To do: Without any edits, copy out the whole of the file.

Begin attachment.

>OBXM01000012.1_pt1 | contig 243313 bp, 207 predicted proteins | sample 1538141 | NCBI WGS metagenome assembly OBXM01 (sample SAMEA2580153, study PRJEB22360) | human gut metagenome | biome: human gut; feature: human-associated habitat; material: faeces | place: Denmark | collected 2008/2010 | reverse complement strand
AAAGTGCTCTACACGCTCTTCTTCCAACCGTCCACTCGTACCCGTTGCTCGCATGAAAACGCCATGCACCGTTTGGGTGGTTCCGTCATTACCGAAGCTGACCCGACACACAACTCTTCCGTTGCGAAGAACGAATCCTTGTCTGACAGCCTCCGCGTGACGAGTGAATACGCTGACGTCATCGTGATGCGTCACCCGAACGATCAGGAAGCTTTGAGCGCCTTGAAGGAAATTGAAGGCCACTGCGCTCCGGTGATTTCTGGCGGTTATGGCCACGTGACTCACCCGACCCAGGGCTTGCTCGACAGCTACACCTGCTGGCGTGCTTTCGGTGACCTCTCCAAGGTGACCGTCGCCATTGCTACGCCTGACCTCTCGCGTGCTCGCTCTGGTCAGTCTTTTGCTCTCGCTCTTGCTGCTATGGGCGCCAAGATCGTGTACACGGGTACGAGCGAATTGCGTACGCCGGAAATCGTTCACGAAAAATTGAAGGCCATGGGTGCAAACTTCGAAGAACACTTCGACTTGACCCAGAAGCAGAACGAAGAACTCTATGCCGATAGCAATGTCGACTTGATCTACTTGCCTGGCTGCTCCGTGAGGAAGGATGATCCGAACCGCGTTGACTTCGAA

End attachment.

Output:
>OBXM01000012.1_pt1 | contig 243313 bp, 207 predicted proteins | sample 1538141 | NCBI WGS metagenome assembly OBXM01 (sample SAMEA2580153, study PRJEB22360) | human gut metagenome | biome: human gut; feature: human-associated habitat; material: faeces | place: Denmark | collected 2008/2010 | reverse complement strand
AAAGTGCTCTACACGCTCTTCTTCCAACCGTCCACTCGTACCCGTTGCTCGCATGAAAACGCCATGCACCGTTTGGGTGGTTCCGTCATTACCGAAGCTGACCCGACACACAACTCTTCCGTTGCGAAGAACGAATCCTTGTCTGACAGCCTCCGCGTGACGAGTGAATACGCTGACGTCATCGTGATGCGTCACCCGAACGATCAGGAAGCTTTGAGCGCCTTGAAGGAAATTGAAGGCCACTGCGCTCCGGTGATTTCTGGCGGTTATGGCCACGTGACTCACCCGACCCAGGGCTTGCTCGACAGCTACACCTGCTGGCGTGCTTTCGGTGACCTCTCCAAGGTGACCGTCGCCATTGCTACGCCTGACCTCTCGCGTGCTCGCTCTGGTCAGTCTTTTGCTCTCGCTCTTGCTGCTATGGGCGCCAAGATCGTGTACACGGGTACGAGCGAATTGCGTACGCCGGAAATCGTTCACGAAAAATTGAAGGCCATGGGTGCAAACTTCGAAGAACACTTCGACTTGACCCAGAAGCAGAACGAAGAACTCTATGCCGATAGCAATGTCGACTTGATCTACTTGCCTGGCTGCTCCGTGAGGAAGGATGATCCGAACCGCGTTGACTTCGAA